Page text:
Stealing Half Is Still A Whole Crime

AVPA artist gets her artwork stolen

Petersen%27s+charcoal+piece+of+two+heads+mirroring+each+other

Petersen

Petersen’s charcoal piece of two heads mirroring each other

Stephanie Liem

Dark attired figures gliding down spy wire and cutting into glass windows with portable lasers seems like the perfect scenario for an art theft. In juxtaposed to the Mission Impossible like perception most people have of art being stolen, CCHS had its own art theft take place just outside the AVPA classroom. Though, despite their efforts, these thieves “only stole half the piece.”
Tuesday, Jan. 27, AVPA artist, Pauline Peterson had set her piece right outside room 1, to retrieve a spray bottle of glue. The art piece was cut in two halves, one of which Petersen still needed to glue onto cardboard before finally submitting the work for a grade. She left for about three minutes, but the piece was still perfectly in her sight of view. By the time she returned, half of her artwork was gone.
At the time of the crime, the school gates were left open for students without a sixth period to leave campus. Initially, Petersen thought it was the wind that took her artwork, assuming that it would be preposterous for someone else to have stolen it. “I never expected students to steal someone else’s art, especially if it was another student’s art piece,” Petersen said.
With Kristine Hatanaka, the AVPA Art instructor, repeatedly telling her to “Go get it! Go find it!”, Petersen searched all throughout both the high school and middle school for the piece, still nothing was found.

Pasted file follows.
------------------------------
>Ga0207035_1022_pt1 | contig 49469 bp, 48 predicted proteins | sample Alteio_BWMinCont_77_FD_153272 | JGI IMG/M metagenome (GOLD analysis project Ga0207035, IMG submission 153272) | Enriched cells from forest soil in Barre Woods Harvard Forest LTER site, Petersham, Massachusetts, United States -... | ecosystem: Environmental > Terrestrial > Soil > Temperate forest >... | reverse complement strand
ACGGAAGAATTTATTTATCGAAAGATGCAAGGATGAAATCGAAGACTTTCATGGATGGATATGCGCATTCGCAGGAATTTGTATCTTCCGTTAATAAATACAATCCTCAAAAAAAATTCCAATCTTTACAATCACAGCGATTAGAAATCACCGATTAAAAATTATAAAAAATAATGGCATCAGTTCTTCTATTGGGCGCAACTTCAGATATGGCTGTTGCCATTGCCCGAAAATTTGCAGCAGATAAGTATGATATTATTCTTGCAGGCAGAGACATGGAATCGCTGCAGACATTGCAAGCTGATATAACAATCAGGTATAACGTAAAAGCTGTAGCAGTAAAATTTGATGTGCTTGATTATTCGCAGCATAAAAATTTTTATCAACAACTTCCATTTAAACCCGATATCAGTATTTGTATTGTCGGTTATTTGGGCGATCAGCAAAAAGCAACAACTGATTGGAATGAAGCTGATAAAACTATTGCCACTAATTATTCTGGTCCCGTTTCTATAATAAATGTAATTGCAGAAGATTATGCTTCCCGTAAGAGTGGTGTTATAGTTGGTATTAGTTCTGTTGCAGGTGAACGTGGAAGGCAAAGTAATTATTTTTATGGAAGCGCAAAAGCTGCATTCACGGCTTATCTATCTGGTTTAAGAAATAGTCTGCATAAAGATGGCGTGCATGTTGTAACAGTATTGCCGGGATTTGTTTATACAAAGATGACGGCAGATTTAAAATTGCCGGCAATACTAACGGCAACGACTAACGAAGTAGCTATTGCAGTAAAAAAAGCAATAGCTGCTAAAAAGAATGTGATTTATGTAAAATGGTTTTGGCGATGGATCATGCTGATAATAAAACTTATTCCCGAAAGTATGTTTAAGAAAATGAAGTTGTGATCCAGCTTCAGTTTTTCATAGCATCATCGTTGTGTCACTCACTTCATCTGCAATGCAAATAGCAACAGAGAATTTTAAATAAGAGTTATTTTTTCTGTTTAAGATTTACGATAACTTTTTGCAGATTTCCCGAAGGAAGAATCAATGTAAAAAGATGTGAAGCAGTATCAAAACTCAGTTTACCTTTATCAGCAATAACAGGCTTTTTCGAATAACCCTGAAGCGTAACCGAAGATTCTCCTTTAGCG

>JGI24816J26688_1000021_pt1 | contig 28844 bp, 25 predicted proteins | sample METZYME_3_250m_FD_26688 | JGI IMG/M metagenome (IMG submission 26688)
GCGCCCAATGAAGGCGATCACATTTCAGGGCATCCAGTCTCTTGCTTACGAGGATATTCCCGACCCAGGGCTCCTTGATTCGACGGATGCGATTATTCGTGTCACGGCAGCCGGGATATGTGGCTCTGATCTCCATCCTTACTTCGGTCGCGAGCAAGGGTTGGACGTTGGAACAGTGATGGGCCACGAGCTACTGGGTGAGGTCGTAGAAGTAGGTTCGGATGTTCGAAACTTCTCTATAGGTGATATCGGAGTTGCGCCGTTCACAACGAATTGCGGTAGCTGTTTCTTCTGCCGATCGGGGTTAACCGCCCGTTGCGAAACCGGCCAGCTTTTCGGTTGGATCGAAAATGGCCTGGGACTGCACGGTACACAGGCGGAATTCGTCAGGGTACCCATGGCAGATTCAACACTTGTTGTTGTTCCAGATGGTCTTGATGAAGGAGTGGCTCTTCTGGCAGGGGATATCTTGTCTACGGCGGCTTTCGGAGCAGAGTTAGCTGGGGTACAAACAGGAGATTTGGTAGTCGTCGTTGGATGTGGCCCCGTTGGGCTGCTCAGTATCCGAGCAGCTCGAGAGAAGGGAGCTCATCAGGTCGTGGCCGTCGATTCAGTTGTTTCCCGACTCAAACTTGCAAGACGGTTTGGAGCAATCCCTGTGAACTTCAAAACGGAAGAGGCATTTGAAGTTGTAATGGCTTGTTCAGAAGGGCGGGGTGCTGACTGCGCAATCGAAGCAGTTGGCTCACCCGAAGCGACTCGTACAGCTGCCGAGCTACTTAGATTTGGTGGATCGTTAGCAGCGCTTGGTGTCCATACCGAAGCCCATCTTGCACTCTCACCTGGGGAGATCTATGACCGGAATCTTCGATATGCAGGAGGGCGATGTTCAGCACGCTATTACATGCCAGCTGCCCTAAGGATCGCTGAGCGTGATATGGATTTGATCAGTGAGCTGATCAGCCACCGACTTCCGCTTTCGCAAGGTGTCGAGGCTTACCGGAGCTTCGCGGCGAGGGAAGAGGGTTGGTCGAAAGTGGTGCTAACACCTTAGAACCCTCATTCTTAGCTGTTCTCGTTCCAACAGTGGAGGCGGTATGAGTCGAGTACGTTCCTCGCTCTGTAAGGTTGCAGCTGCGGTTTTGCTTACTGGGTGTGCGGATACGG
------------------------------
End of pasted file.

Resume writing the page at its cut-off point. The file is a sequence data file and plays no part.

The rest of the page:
In attempt to find the missing piece, Hatanaka sent out an email to the staff with an image of the artwork attached. The theft was also broadcasted in the school announcements days following the event.
The piece itself was a charcoal drawing of two heads mirroring each other. Peterson, spent a around two months working on the piece, hoping that she could submit the completed product to Hatanaka for an AP studio art grade and an art program outside school. “It was the most important piece to me personally,” Petersen said.
According to Hatanaka, a similar incident had never once come up before, which is why the entire art department is still in shock. Though, Petersen’s friends jokingly remarked that “at least it was good enough to be stolen.”
After a week time since the incident, Hatanaka expresses that she is still, “just as angry.” She, along with Peterson are disappointed that the likelihood of a random stranger stealing the artwork isn’t very high. “The students here are us,” Hatanaka said, coming to terms that a member of the student body was most probably the culprit of the crime. “I kinda have the tendency to believe that if you do something bad, something bad will come back to you.”